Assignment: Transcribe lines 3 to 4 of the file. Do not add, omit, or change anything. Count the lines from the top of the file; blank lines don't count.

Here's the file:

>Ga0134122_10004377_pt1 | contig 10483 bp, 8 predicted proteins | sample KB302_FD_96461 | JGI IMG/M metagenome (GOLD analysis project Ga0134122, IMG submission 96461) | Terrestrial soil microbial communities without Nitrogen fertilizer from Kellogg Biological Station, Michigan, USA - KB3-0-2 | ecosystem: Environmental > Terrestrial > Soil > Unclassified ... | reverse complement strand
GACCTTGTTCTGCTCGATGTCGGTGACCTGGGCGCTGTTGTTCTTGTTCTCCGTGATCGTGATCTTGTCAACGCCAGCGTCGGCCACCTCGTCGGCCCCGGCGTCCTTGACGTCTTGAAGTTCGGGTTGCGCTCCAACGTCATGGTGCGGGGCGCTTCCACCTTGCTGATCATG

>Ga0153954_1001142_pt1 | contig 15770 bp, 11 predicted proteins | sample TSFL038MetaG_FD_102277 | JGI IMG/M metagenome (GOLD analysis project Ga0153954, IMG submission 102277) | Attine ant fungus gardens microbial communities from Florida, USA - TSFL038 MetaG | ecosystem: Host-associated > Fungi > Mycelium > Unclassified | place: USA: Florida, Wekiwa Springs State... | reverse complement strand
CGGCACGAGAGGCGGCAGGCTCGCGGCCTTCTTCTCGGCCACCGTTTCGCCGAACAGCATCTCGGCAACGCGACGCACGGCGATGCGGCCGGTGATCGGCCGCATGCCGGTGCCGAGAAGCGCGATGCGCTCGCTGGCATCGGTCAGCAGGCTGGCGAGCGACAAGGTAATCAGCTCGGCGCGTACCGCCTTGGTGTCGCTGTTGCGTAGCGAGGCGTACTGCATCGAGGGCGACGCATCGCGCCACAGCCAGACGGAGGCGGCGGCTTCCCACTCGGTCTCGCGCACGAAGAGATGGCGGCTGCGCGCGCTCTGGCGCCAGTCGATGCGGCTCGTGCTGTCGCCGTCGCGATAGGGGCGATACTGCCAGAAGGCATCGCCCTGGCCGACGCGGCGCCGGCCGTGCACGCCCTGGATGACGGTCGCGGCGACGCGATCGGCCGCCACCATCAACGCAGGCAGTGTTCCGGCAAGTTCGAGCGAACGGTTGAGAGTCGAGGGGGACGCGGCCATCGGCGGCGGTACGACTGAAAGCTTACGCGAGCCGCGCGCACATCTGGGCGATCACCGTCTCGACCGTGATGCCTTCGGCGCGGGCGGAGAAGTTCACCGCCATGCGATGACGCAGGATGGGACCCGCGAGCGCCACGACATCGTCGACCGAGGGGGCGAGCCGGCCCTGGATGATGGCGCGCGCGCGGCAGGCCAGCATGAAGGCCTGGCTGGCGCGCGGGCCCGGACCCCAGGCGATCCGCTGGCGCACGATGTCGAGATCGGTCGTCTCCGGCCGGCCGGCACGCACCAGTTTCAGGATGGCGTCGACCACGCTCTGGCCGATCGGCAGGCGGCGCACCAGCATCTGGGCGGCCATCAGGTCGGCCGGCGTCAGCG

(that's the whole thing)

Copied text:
>Ga0153954_1001142_pt1 | contig 15770 bp, 11 predicted proteins | sample TSFL038MetaG_FD_102277 | JGI IMG/M metagenome (GOLD analysis project Ga0153954, IMG submission 102277) | Attine ant fungus gardens microbial communities from Florida, USA - TSFL038 MetaG | ecosystem: Host-associated > Fungi > Mycelium > Unclassified | place: USA: Florida, Wekiwa Springs State... | reverse complement strand
CGGCACGAGAGGCGGCAGGCTCGCGGCCTTCTTCTCGGCCACCGTTTCGCCGAACAGCATCTCGGCAACGCGACGCACGGCGATGCGGCCGGTGATCGGCCGCATGCCGGTGCCGAGAAGCGCGATGCGCTCGCTGGCATCGGTCAGCAGGCTGGCGAGCGACAAGGTAATCAGCTCGGCGCGTACCGCCTTGGTGTCGCTGTTGCGTAGCGAGGCGTACTGCATCGAGGGCGACGCATCGCGCCACAGCCAGACGGAGGCGGCGGCTTCCCACTCGGTCTCGCGCACGAAGAGATGGCGGCTGCGCGCGCTCTGGCGCCAGTCGATGCGGCTCGTGCTGTCGCCGTCGCGATAGGGGCGATACTGCCAGAAGGCATCGCCCTGGCCGACGCGGCGCCGGCCGTGCACGCCCTGGATGACGGTCGCGGCGACGCGATCGGCCGCCACCATCAACGCAGGCAGTGTTCCGGCAAGTTCGAGCGAACGGTTGAGAGTCGAGGGGGACGCGGCCATCGGCGGCGGTACGACTGAAAGCTTACGCGAGCCGCGCGCACATCTGGGCGATCACCGTCTCGACCGTGATGCCTTCGGCGCGGGCGGAGAAGTTCACCGCCATGCGATGACGCAGGATGGGACCCGCGAGCGCCACGACATCGTCGACCGAGGGGGCGAGCCGGCCCTGGATGATGGCGCGCGCGCGGCAGGCCAGCATGAAGGCCTGGCTGGCGCGCGGGCCCGGACCCCAGGCGATCCGCTGGCGCACGATGTCGAGATCGGTCGTCTCCGGCCGGCCGGCACGCACCAGTTTCAGGATGGCGTCGACCACGCTCTGGCCGATCGGCAGGCGGCGCACCAGCATCTGGGCGGCCATCAGGTCGGCCGGCGTCAGCG